What Do Lemmings Get By Jumping Off the Cliff? | Print |
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Written by Phillip L. Harris   

Question:  What Do Lemmings Get By Jumping Off
The Cliff With “Everyone Else?” 
Answer:  Company - Briefly

It’s not hard to imagine a teenager who whines to her parents that “everyone else” is going to an over 21 rave in the inner city so she should be able to do it, too.  Might a responsible parent say, “if everyone else is jumping off a cliff, would you jump, too?”  We’ve all heard this well-known comparison to lemmings.  Many of us have used that exact phrase with our own children. 

We all like to think of ourselves as “nice guys.”  Unfortunately, being the nice guy can get you in a whole bunch of trouble.  Have you ever been involved in the following scenario?

The drama teacher at your school, has decided that the spring musical is going to be “The Sound of Music.”  He must contact the licensing company who holds the rights to “The Sound of Music” and obtain permission to do the show.  He must pay performance fees and even rent the music scores for the pit band to play.  He, or some other agent at the school, must sign a contract.  That contract has many clauses in it, as you might imagine.  However, you may not imagine what one of those clauses says…

A week or so before the show is to open, the drama teacher comes down the hall to you, the Television Production or Broadcast Journalism teacher, and says, “Can you have your kids video record our show?  They’ve worked so hard on it I want to save an archival copy of it so I can show it to students in the future.”  You’re the “nice guy” we talked about earlier and you say to your colleague, “Sure, no problem.  It’ll be a good experience for my kids to shoot something live.  So it’s a win-win situation.”  Since you never saw the contract and the drama teacher never alerted you to what the contract says, you have no idea of the potential career destroying plank you just willingly decided to walk!

There are play and musical production licensing companies which amateurs (schools) must deal with to get performance rights for all material not in public domain.  Shakespeare is definitely in public domain.  Five of the largest of those licensing companies are listed below with a copy of the actual contract clause which applies to video recording.  Nearly every major play and musical you’ve ever heard of is handled by one of these five companies.  Each of these companies was contacted as research for this article.  For your own protection, read below carefully!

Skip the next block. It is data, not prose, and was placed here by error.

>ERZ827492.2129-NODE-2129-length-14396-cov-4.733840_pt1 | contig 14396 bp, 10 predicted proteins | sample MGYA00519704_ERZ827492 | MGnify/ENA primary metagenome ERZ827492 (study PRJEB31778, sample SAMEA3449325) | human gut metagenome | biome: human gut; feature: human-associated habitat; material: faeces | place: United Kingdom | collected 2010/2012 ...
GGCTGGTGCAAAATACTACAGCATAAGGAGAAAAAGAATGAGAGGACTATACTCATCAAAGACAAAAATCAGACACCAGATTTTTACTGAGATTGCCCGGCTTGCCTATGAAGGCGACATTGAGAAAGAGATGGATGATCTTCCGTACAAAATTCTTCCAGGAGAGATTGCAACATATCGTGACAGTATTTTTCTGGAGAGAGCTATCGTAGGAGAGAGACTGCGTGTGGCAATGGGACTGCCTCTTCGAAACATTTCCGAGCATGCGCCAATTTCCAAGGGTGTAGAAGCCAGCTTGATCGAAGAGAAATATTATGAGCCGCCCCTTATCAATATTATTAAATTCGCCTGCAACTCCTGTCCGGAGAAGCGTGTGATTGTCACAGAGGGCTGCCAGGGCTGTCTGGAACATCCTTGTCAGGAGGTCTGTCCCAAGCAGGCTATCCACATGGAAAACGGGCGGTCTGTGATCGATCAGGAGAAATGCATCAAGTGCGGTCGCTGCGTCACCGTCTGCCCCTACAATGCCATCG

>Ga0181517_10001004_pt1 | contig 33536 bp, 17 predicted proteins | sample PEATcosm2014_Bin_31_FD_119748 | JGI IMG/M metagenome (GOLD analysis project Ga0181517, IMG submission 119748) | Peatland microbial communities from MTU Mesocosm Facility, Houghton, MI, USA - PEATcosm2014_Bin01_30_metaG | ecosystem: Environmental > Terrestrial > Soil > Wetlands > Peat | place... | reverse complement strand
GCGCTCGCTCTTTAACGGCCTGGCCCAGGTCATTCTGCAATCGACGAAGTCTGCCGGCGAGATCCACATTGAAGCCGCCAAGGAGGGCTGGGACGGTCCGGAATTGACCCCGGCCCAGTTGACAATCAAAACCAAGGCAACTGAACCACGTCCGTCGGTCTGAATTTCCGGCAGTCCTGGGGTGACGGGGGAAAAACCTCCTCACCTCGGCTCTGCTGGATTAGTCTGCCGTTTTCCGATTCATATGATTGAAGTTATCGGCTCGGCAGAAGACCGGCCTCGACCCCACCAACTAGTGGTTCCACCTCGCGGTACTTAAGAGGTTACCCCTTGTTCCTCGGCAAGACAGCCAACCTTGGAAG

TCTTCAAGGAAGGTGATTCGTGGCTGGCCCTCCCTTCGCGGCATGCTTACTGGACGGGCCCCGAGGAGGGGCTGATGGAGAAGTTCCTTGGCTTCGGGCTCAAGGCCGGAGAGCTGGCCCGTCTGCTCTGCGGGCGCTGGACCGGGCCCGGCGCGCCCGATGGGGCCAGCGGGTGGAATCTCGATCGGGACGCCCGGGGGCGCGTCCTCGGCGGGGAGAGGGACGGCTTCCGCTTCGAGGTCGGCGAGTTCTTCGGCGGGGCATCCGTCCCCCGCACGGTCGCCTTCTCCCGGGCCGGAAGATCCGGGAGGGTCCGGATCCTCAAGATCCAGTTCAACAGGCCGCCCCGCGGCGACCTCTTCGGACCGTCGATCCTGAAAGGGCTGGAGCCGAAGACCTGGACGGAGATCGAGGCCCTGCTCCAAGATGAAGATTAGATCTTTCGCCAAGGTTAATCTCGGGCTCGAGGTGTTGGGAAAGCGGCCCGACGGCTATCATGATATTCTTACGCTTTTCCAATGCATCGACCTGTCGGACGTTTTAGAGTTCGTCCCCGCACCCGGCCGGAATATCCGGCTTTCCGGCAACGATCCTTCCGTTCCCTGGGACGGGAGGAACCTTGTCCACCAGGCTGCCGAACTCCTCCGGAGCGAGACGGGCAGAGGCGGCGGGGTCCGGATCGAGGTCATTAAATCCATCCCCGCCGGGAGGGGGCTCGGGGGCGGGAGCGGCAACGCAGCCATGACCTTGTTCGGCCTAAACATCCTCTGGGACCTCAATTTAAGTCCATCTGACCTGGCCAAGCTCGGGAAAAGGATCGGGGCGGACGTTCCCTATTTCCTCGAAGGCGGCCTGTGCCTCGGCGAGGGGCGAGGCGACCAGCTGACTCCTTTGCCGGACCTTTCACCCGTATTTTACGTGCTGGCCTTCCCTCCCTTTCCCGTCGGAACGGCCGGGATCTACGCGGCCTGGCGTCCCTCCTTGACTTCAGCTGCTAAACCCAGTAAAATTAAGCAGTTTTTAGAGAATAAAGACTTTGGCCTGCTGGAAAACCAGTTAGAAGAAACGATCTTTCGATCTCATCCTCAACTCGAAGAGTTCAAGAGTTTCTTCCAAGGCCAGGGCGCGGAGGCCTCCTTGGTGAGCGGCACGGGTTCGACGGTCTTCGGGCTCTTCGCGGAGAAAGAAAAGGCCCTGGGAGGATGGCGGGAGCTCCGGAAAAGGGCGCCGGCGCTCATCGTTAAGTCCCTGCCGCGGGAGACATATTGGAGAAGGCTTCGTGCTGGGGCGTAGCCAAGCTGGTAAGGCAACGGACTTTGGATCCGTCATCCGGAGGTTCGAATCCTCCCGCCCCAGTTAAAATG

(NOTE)  Theatrical Rights Worldwide offers a video recording license for one archival
recording on a select few of their older, less-well known titles.  That license fee varies
between $300 and $400. The license must be obtained prior to recording the production.

(NOTE)  MTI offers a video recording license for one archival recording on a few of their
titles – notably some Disney titles.  There is an additional fee for this license and at the
time of this writing it was $75.00.  The license must be obtained prior to recording the production.

(NOTE)  Rodgers & Hammerstein Theatricals offers a video recording license for
one archival recording on a few of their titles if Imagem Company owns the movie rights to
some of the musicals it licenses.There is “a small administrative  fee”
for this license.  The license must be obtained prior to the recording of the production.

It is well-known in drama circles that these licensing companies employ people nationwide called “spotters” who attend amateur theatrical events specifically looking out for a video camera somewhere.  If they find a camera recording the production – there’s trouble in River City!

The fact that the video teacher was not a signatory of the contract is immaterial.  Copyright infringement is theft – theft of intellectual property.  The driver of the getaway car who never got out of the car will be charged the same way as the bank robber.  The mob hit man does not walk away from charges by fingering Don Corleone who hired him to perform the hit. 

Believe me, I fully understand everyone’s frustrations about this.  The kids want a copy to send to grandma 2 states away; the parents want a copy; you want to make some bucks for your department by charging duplication fees; the drama teacher who directed the show obviously wants to preserve his work.  But as equipment at the HD level becomes affordable to everyone (HD Flip Cameras for $139 at Costco!), it is entirely conceivable that we could make a video so good that, if distributed, could affect ticket sales of professional productions. 

Most importantly – we don’t own the property.  The licensing company owns the property.  We have no right to it!  As teachers we should always model professional behavior.  Tell the drama teacher, “no.”   Or ask to see the contract with your own eyes to determine if it will be legal for you to video record copyrighted material.  Now that you know what to look for, point it out to the drama teacher.  It is entirely possible that the drama teacher may not have seen the clause!  Be honest, when you bought your last car did you actually read every word of the contract?

It is true that some people are making these illegal recordings. Is it ok to go ahead and ignore the law and make a recording because it seems that “everyone else” is doing it?  Lemmings have lots of company on the way to the bottom of the cliff.  But then they hit the bottom and it’s all over.  Don’t be a lemming.

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